At a PLAN-Boulder County forum on Friday, June 28, Terry Palmos, Vice President of Palmos Development Company, described the “Violet Crossing” project that his company will soon start building on four and a half acres in north Boulder.
Palmos said that Violet Crossing will contain 98 rental apartment units clustered in eleven separate buildings at the corner of Broadway and Violet. Two of the buildings along north Broadway will be three-stories high, and the rest in the project will be two stories. The roofs will be flat. The buildings along north Broadway and along Violet will be located immediately adjacent to the sidewalk. Each building will vary somewhat in appearance from every other one, but they are generally designed to be visually compatible with most of the other new construction on the east side of north Broadway. The buildings will be clad in brick, stucco, and wood or imitation wood siding. The designer is OZ Architecture, a major Colorado firm.
The project will offer no commercial space, nor will it contain a swimming pool, gym, lounge, tennis court or other amenities often found in apartment complexes. Palmos asserted that his firm’s research found that prospective tenants are generally not interested in such features. He said that the units are carefully designed for efficiency and generally occupy 20-25 percent less floor area than comparable apartments in the Boulder area. Sixty percent of the apartments will have two bedrooms and forty percent one bedroom. Palmos declared that Violet Crossing will be abundantly landscaped with trees and flowering plants.
Palmos claimed that construction will start this month and continue for about a year.
No affordable housing will be provided on-site, Palmos said. Instead, the developer will pay cash to the city to help fund affordable housing elsewhere. Audience member Lisa Morzel explained that, due to legal restraints, it is almost impossible for Colorado cities to require on-site affordable housing. Palmos also said the cash-in-lieu decision helped allay neighborhood concern about a disproportionate amount of affordable housing in North Boulder
Palmos reported that the project’s neighbors had vehemently opposed any attempt to reduce the number of required automobile parking spaces out of fear that its tenants would park on adjacent streets. He said that parking spaces will be located in the interior of Violet Crossing, with most in carports or tucked under buildings. Sixty-six covered bicycle parking spaces will be provided. Palmos said that his firm will build an improved bus stop at Broadway and Violet.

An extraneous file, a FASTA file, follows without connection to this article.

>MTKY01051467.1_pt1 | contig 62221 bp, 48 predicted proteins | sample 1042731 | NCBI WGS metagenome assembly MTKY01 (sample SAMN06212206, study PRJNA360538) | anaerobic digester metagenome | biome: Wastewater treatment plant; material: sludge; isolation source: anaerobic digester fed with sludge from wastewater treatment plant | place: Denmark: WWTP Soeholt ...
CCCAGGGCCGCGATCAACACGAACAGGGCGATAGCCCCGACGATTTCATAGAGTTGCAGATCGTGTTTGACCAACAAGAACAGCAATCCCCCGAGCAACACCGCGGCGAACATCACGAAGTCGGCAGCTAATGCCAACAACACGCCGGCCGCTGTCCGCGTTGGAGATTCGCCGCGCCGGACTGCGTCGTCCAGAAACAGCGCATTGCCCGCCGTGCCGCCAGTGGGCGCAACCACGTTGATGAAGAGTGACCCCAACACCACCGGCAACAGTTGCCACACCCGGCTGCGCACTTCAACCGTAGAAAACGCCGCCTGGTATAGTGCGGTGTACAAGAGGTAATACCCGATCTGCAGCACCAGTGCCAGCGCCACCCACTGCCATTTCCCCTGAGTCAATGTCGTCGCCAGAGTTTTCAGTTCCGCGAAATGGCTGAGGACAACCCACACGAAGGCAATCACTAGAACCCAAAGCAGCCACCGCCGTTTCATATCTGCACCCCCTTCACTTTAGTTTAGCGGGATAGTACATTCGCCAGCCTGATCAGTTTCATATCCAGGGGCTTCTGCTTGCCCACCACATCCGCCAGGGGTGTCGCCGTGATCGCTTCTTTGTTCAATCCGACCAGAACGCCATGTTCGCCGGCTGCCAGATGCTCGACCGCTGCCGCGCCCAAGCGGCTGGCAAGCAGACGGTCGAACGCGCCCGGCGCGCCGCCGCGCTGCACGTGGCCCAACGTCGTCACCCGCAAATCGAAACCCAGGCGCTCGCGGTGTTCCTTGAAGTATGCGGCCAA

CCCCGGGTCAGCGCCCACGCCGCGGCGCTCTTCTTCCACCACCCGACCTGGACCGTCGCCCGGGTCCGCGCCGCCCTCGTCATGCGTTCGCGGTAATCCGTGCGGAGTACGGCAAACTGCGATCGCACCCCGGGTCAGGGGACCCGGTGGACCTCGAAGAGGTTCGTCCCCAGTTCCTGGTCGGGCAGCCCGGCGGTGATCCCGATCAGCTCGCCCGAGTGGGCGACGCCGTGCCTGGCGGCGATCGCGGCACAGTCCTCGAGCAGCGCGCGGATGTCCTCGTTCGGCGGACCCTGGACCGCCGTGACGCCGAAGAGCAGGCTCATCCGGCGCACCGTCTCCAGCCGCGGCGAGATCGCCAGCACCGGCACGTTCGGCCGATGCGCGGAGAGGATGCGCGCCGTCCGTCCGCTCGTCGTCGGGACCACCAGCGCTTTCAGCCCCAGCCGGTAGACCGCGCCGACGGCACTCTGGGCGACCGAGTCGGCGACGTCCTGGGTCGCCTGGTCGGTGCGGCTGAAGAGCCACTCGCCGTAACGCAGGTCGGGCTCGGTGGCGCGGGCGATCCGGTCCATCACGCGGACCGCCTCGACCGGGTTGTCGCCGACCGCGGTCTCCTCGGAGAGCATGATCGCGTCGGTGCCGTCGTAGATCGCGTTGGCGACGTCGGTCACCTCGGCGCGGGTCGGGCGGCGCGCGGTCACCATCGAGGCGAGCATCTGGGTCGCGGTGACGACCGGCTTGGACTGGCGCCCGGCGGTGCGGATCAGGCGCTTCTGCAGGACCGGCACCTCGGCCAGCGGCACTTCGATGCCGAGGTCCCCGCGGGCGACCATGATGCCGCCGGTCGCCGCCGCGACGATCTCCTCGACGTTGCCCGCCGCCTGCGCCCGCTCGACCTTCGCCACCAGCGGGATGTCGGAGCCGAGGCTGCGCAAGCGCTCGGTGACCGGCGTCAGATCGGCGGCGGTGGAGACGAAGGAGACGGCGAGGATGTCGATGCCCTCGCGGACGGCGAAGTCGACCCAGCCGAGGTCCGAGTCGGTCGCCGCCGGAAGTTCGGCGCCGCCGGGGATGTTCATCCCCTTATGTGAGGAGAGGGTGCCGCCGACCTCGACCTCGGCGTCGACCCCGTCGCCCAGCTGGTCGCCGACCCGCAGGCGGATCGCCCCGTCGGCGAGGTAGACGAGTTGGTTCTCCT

On-street parking will be allowed in front of Violet Crossing on north Broadway, Palmos said. Several audience members indicated that they thought such parking would help encourage pedestrians to use the sidewalk. Morzel commented that she would like to have traffic circles installed at Broadway and Violet and Broadway and Yarmouth.
Audience member Carolyn Dulchinos chided the Palmos Development Company for depositing what she called “mounds of debris” from Violet Crossing on property that it owns at 28th Street and Jay Road. She said that the piles of material violated Boulder County grading regulations. Palmos responded that his company had originally expected that the material would be moved back to Violet Crossing in about a month, but that the start of construction had been delayed for about a year and the transfer of the stuff to a third site in eastern Boulder County or Weld County would have been a waste of energy and money. He promised that the material would soon be restored to Violet Crossing and seemed to imply that the Boulder County zoning staff had tacitly acceded to the delay in complying with the grading regulations.
Palmos and Morzel asserted that the property opposite Violet Crossing on the west side of north Broadway is expected to be redeveloped with a mixture of commercial and residential space.